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The biology and ecology of Hawaiian black corals (cnidaria : anthozoa: hexacorallia: antipatharia)
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|Title:||The biology and ecology of Hawaiian black corals (cnidaria : anthozoa: hexacorallia: antipatharia)|
|Keywords:||Hawaiian black corals|
|Issue Date:||Dec 2011|
|Publisher:||[Honolulu] : [University of Hawaii at Manoa], [December 2011]|
|Abstract:||Antipatharians, commonly known as black corals, are treasured by many cultures for medicinal purposes and to produce jewelry. Despite their economic and cultural importance, very little is known about the basic biology and ecology of black corals, because most species inhabit deeper-water environments (> 50 m) which are logistically challenging to study. The objectives of this dissertation were to (1) comprehensively review the literature on the biology and ecology of black corals worldwide, (2) provide a taxonomic guide to the shallow-water (<200 m) antipatharian fauna from the Hawaiian Archipelago, and (3) examine sexual reproductive processes within Antipathes griggi, the dominant species targeted by the Hawaiian black coral fishery. The literature review reveals that despite encompassing close to 240 species that are found in diverse environments, there are a number of generalities in the biology and ecology of black corals. Most antipatharian species are found in tropical and subtropical regions below depths of 50 m, on areas with hard substrates, low-light and strong currents. Antipatharians are generally slow-growing and long-lived organisms with longevities ranging from decades to millennia. With the exception of a few predators, antipatharians appear to be little impacted by predation. Like other corals, antipatharians can be habitat engineers of importance to a myriad of associated fish and invertebrates, several of which are adapted to live exclusively on black corals.|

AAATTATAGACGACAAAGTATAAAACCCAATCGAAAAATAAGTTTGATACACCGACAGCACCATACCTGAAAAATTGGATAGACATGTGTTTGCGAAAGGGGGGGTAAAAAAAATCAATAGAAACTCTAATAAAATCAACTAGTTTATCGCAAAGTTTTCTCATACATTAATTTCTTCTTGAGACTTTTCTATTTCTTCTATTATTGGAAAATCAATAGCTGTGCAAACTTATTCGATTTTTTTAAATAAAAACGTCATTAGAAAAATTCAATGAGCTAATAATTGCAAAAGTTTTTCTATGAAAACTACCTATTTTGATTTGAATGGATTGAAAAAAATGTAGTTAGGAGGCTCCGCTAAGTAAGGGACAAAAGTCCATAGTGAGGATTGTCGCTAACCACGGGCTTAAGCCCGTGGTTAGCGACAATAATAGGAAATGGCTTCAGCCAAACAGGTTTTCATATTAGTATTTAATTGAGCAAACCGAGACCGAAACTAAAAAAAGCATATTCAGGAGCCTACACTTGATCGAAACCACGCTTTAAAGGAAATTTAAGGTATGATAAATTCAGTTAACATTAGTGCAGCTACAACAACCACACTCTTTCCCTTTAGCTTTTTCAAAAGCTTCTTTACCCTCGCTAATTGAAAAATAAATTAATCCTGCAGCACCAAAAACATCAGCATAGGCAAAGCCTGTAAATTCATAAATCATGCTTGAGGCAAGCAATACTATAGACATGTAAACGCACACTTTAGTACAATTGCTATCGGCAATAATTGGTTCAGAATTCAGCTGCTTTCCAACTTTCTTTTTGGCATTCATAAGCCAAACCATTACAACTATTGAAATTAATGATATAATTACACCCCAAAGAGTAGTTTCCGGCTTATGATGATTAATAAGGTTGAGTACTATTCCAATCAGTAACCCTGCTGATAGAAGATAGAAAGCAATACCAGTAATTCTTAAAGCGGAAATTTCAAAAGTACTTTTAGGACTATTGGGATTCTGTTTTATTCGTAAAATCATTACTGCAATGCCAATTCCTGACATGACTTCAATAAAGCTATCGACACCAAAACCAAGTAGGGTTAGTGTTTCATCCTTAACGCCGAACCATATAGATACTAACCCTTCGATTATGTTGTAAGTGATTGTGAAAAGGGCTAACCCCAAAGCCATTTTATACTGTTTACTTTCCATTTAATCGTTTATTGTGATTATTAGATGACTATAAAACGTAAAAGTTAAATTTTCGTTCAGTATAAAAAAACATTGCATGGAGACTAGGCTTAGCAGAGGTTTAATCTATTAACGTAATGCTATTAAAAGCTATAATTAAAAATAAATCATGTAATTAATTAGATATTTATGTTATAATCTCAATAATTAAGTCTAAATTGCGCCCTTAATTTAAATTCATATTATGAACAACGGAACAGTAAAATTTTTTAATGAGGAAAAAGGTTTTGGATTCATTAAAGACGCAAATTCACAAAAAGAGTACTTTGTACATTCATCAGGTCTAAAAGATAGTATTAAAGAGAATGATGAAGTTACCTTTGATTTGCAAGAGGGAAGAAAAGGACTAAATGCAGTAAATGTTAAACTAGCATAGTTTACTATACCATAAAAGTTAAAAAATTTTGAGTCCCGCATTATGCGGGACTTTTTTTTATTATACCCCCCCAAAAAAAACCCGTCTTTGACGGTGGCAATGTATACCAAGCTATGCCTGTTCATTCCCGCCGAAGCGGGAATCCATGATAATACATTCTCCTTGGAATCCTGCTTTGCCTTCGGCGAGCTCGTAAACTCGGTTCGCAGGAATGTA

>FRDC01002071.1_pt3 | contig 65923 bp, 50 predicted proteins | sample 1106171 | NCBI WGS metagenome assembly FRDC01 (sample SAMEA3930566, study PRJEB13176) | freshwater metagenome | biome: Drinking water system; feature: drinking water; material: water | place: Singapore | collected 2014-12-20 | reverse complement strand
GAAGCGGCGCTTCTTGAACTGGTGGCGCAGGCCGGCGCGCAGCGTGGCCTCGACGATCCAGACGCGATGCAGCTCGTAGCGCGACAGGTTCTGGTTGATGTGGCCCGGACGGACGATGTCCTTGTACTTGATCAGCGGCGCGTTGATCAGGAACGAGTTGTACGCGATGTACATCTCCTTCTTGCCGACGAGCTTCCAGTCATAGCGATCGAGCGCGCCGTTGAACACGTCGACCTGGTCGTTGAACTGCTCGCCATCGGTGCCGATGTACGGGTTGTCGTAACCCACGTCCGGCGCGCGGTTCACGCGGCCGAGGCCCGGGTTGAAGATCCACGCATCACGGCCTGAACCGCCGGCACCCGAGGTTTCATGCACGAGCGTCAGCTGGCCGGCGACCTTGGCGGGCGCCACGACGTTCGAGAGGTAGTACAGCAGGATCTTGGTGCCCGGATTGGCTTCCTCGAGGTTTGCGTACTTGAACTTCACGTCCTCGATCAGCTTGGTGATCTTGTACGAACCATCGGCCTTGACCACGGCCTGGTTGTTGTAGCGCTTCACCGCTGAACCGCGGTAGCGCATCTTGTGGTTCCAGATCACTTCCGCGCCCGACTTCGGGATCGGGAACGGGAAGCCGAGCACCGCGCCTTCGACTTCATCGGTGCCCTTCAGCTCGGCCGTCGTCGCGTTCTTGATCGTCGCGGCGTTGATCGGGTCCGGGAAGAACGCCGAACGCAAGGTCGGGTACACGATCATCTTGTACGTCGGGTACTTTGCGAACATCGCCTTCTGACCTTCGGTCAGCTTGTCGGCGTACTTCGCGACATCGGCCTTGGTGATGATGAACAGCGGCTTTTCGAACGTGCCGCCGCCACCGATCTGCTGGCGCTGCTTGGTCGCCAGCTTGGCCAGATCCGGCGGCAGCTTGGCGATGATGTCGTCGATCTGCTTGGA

A taxonomic guide to the shallow-water (<200 m) antipatharian fauna of the Hawaiian Archipelago was created by examining all available museum specimens from Hawaiian waters, as well as type material from species collected outside of Hawaiʻi.
Based on these examinations eight species are identified from Hawaiʻi including (1) Antipathes griggi Opresko, 2009, (2) Antipathes grandis Verrill, 1928, (3) Stichopathes echinulata Brook, 1889, (4) an undescribed Stichopathes sp., (5) Cirrhipathes cf. anguina Dana, 1846, (6) Aphanipathes verticillata Brook, 1889, (7) Acanthopathes undulata (Van Pesch, 1914), and (8) Myriopathes cf. ulex (Ellis & Solander, 1786).
The sexual reproduction of Antipathes griggi was investigates using histological techniques. The results indicate that A. griggi is likely gonochoric with a 1:1 sex-ratio, and spawns continuously between June and December when temperatures are highest. Although, A. griggi can be found to depths of 100 m, it is rare below the 75 m depth limit at which commercial harvest occurs in Hawaiʻi. Thus, the supposed depth refuge from harvest does not really exist, thereby calling into question population models used for the management of the Hawaiian black coral fishery.
|Description:||Ph.D. University of Hawaii at Manoa 2011.|
Includes bibliographical references.
|Appears in Collections:||Ph.D. - Oceanography|
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